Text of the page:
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October 01, 2010

Side effects of QTF

In 1995, Canadian insurers sponsored a study to assess the effects and severity of whiplash injuries in Canada.  The effort was called Quebec Taskforce on Whiplash Related Disorders (QTF), and was produced by a number of prominent researchers and authorities.  The study was later published by the prestigious journal, Spine.  These researchers were challenged to evaluate the relevant literature produced to date and produce a general assessment of the status and effects of whiplash.  The study, while initially generating a lot of buzz, has since been thoroughly discredited and is now regarded as deeply flawed and biased by many.  The reasons for this are many: When a study is sponsored by an insurer (an interested party= bias) the outcome is immediately suspect.  It was claimed that a large part of this bias manifested in the phase of the study where they excluded various studies, that in retrospect was counter the eventual final conclusions of QTF.  One of the conclusions was that most whiplash injuries heal within 6-12 weeks.  While that may be true for some, but certainly not all, it is also a handy argument ("I'm sorry Ma'am, research has proven that injuries such as yours heal within......, so we do not believe that you are actually hurt") for insurance companies both in court and when talking to injured insured parties, it is not true for a staggering number of real life whiplash victim. What's worse: For some people (and we seem them regularly in our offices, in Scandinavia I believe) are people who did not feel the effects of the injury immediately after, received no treatment and end up with headaches, numbness in the arms, memory and fatigue problems and dizziness years after.  X-rays may reveal loss of lordsis (normal neck curve) and extensive degenerative changes in the mid and/or lower neck, dating the injury back 5-15 years - right around the time of that accident where "nothing happened".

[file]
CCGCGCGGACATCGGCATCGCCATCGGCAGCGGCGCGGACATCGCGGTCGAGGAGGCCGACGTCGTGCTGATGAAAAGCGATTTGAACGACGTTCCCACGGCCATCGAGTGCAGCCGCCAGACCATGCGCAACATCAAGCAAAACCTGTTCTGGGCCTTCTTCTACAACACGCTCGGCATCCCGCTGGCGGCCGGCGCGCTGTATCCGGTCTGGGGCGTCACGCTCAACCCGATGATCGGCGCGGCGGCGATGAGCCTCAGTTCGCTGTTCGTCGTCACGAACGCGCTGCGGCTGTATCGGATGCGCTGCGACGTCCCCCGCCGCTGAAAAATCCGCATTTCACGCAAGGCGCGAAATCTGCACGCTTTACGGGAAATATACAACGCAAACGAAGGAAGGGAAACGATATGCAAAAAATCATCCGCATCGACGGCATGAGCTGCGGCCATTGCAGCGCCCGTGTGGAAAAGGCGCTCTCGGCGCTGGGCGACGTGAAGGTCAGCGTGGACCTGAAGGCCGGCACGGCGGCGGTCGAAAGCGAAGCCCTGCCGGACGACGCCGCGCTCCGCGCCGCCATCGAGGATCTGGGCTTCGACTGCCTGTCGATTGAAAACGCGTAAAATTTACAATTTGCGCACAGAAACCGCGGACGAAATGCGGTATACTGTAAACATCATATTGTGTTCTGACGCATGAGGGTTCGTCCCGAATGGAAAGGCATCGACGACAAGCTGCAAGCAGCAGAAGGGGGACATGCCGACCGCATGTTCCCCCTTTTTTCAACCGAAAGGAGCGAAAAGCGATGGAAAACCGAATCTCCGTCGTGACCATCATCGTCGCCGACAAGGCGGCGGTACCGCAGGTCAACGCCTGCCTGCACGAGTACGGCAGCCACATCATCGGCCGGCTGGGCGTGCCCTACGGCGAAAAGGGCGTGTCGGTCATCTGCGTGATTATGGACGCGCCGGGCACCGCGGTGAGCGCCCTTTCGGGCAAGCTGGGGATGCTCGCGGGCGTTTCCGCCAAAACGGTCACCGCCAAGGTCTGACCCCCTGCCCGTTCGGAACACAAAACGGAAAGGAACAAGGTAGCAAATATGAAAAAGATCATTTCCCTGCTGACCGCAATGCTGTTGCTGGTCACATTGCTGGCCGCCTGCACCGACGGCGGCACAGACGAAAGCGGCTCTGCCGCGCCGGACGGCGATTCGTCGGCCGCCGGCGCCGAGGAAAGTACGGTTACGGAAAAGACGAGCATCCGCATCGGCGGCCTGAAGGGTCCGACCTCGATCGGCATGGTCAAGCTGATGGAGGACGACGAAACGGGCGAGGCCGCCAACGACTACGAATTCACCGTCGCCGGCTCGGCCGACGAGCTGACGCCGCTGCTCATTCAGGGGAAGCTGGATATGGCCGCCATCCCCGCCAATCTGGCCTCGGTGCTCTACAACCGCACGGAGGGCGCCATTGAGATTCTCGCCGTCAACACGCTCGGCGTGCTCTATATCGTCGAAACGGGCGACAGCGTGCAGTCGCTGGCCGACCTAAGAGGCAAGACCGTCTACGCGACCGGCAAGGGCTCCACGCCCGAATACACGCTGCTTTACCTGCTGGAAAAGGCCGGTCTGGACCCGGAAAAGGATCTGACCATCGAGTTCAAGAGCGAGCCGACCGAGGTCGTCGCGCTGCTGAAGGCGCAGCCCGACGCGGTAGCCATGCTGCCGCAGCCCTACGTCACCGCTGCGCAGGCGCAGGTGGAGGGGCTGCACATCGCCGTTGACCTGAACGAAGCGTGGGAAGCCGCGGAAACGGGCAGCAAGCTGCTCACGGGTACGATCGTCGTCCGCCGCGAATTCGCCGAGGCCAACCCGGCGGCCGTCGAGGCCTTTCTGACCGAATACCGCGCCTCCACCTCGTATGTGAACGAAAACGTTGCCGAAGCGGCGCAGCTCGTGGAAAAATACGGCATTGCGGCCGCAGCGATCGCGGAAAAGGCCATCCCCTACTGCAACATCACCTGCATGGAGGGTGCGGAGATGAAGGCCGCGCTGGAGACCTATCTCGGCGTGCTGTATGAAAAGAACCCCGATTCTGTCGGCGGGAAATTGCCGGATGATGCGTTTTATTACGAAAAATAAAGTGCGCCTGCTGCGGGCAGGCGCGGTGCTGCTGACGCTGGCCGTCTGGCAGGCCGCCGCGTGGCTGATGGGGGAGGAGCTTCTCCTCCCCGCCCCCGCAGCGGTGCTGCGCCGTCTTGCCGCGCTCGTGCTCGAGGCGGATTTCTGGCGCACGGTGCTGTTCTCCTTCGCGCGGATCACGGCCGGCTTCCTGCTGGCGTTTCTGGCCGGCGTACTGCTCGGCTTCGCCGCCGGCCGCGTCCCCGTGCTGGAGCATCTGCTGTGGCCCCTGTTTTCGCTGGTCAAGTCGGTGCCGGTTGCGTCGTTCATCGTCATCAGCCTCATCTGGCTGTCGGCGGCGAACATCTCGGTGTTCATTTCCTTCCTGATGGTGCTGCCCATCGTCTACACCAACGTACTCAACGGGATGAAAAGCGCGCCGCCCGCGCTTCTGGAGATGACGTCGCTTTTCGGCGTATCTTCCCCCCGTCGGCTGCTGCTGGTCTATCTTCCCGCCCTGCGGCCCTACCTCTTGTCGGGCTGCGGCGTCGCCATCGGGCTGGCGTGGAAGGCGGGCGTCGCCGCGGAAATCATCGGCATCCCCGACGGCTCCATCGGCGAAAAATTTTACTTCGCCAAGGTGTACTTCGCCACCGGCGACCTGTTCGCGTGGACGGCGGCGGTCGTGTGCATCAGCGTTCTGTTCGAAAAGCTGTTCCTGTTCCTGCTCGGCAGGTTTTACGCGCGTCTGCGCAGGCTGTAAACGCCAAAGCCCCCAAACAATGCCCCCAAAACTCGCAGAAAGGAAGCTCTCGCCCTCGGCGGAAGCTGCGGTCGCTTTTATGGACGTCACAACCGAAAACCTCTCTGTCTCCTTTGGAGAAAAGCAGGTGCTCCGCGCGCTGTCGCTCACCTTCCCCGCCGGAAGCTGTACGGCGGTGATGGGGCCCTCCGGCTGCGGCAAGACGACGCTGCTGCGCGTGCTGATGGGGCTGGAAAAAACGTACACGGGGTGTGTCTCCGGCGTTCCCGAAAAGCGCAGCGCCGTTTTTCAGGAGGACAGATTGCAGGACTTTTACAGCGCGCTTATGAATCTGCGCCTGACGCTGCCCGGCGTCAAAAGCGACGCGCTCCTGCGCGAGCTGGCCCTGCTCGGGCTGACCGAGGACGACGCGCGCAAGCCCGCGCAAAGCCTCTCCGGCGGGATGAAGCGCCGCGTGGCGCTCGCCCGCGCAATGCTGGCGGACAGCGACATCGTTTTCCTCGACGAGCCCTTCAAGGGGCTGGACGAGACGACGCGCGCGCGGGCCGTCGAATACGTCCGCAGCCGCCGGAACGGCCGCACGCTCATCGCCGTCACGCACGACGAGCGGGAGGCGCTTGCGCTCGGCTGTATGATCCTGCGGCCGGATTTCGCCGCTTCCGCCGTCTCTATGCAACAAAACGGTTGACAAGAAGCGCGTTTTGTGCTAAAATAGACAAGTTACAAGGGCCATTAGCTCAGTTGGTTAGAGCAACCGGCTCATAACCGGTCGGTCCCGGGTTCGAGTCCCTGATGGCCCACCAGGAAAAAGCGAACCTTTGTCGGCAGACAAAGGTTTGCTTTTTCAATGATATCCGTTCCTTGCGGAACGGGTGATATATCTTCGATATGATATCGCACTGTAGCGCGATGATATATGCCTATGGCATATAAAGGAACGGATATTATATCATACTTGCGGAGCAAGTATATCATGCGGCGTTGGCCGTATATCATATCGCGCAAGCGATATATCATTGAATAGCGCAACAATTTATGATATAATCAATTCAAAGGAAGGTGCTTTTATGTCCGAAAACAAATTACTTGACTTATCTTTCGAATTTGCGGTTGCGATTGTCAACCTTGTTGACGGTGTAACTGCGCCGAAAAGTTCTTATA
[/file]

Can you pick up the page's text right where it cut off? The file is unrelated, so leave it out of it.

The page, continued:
Thanks to extensive and relevant critique, QTF is no longer taken seriously by informed professionals, but could still be abused by unscrupulous parties elsewhere, say in Scandinavia, where the knowledge and experience about whiplash injuries is still in its infancy.